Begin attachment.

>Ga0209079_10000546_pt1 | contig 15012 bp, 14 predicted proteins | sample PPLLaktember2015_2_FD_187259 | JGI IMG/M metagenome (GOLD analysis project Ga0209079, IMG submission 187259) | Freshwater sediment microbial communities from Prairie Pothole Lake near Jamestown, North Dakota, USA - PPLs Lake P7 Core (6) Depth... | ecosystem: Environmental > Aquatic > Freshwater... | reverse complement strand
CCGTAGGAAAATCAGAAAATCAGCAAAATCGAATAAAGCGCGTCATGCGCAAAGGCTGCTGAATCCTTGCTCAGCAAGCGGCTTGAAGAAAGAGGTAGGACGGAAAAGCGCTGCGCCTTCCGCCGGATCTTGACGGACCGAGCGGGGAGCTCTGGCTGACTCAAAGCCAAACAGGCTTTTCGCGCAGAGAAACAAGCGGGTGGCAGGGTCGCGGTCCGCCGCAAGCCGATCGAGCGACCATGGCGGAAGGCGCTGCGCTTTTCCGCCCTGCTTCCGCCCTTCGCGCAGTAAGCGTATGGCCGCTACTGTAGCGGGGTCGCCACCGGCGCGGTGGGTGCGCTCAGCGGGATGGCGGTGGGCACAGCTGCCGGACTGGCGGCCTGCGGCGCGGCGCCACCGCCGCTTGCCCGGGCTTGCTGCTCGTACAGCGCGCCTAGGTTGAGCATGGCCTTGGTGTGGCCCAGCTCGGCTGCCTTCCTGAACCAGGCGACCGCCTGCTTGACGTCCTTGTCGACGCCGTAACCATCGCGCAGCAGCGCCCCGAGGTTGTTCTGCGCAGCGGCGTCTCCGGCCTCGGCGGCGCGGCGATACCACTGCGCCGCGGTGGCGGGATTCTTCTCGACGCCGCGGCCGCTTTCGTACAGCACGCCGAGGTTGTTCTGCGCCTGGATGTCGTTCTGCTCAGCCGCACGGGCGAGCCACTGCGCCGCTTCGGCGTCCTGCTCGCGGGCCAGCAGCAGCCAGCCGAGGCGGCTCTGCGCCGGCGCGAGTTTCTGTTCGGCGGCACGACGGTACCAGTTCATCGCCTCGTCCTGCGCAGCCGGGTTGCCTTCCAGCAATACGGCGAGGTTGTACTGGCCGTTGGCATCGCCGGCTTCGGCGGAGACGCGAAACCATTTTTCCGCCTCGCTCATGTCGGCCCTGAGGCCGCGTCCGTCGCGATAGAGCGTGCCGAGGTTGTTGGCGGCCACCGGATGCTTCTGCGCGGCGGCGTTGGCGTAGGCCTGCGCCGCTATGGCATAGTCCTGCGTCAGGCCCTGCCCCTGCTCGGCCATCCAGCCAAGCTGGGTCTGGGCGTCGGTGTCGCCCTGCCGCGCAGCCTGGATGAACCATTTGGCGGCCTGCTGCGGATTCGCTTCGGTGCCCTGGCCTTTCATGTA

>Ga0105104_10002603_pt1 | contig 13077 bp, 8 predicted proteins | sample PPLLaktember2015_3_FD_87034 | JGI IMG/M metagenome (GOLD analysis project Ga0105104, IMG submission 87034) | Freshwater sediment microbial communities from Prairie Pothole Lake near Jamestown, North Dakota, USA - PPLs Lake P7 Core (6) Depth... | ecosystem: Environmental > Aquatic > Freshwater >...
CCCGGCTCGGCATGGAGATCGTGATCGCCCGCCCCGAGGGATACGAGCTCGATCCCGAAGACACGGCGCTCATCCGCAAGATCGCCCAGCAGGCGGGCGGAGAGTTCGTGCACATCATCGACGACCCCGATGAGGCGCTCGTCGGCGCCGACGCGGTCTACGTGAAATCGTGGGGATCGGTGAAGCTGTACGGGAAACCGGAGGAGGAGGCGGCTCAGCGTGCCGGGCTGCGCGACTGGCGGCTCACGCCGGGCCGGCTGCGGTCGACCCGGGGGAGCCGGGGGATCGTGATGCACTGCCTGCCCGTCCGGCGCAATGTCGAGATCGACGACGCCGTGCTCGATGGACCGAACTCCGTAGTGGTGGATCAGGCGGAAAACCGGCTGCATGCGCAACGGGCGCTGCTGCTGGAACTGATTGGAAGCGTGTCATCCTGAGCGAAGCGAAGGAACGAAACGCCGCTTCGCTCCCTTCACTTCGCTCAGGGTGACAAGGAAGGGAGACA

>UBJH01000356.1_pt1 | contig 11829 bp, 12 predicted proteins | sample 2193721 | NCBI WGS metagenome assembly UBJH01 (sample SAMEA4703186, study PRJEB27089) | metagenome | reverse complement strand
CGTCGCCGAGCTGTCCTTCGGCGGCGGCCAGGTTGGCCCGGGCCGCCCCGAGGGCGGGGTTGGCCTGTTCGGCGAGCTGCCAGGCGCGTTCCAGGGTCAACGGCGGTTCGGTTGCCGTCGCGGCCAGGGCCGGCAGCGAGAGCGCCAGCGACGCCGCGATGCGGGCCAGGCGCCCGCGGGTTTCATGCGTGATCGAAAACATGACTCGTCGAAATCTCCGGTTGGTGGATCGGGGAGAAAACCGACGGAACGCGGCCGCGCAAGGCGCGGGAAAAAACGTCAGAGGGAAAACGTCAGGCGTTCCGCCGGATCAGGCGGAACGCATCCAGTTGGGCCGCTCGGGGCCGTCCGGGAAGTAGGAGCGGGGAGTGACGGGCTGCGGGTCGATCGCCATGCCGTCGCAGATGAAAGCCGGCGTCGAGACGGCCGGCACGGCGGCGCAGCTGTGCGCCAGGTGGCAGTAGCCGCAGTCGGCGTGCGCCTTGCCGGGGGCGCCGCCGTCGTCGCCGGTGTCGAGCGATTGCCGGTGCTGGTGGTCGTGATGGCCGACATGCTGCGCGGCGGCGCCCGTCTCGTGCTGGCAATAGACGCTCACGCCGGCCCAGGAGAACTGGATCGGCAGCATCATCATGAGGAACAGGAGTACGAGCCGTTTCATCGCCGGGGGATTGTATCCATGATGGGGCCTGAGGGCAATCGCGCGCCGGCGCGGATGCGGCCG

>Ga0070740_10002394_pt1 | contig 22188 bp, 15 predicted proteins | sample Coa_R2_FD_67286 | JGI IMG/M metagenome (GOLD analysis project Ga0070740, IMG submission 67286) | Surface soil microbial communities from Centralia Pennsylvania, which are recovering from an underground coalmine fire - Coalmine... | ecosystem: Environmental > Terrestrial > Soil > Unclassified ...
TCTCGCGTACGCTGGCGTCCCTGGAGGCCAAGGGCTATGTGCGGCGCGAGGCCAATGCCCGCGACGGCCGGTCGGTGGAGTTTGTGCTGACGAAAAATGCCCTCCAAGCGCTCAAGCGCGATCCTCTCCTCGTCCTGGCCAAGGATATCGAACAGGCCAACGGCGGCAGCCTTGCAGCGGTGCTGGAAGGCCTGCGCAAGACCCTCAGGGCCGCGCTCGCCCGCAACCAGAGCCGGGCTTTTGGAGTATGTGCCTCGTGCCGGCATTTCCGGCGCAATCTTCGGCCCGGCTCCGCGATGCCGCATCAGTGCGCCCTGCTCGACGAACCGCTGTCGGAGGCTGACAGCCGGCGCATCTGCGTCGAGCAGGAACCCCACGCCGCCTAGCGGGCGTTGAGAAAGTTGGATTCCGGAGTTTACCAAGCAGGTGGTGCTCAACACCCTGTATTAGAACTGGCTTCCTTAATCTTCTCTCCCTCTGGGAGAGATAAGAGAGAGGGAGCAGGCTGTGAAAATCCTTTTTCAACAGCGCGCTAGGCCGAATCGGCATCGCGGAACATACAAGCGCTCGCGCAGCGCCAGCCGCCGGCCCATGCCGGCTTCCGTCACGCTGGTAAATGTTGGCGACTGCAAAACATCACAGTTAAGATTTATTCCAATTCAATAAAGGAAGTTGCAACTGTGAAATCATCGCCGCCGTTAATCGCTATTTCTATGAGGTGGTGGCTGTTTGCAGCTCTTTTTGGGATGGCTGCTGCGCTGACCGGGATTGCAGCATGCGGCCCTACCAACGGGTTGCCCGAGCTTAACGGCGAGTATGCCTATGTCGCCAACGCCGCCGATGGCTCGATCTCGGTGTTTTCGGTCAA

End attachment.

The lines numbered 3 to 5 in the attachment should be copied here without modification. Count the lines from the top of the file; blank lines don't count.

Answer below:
>Ga0105104_10002603_pt1 | contig 13077 bp, 8 predicted proteins | sample PPLLaktember2015_3_FD_87034 | JGI IMG/M metagenome (GOLD analysis project Ga0105104, IMG submission 87034) | Freshwater sediment microbial communities from Prairie Pothole Lake near Jamestown, North Dakota, USA - PPLs Lake P7 Core (6) Depth... | ecosystem: Environmental > Aquatic > Freshwater >...
CCCGGCTCGGCATGGAGATCGTGATCGCCCGCCCCGAGGGATACGAGCTCGATCCCGAAGACACGGCGCTCATCCGCAAGATCGCCCAGCAGGCGGGCGGAGAGTTCGTGCACATCATCGACGACCCCGATGAGGCGCTCGTCGGCGCCGACGCGGTCTACGTGAAATCGTGGGGATCGGTGAAGCTGTACGGGAAACCGGAGGAGGAGGCGGCTCAGCGTGCCGGGCTGCGCGACTGGCGGCTCACGCCGGGCCGGCTGCGGTCGACCCGGGGGAGCCGGGGGATCGTGATGCACTGCCTGCCCGTCCGGCGCAATGTCGAGATCGACGACGCCGTGCTCGATGGACCGAACTCCGTAGTGGTGGATCAGGCGGAAAACCGGCTGCATGCGCAACGGGCGCTGCTGCTGGAACTGATTGGAAGCGTGTCATCCTGAGCGAAGCGAAGGAACGAAACGCCGCTTCGCTCCCTTCACTTCGCTCAGGGTGACAAGGAAGGGAGACA

>UBJH01000356.1_pt1 | contig 11829 bp, 12 predicted proteins | sample 2193721 | NCBI WGS metagenome assembly UBJH01 (sample SAMEA4703186, study PRJEB27089) | metagenome | reverse complement strand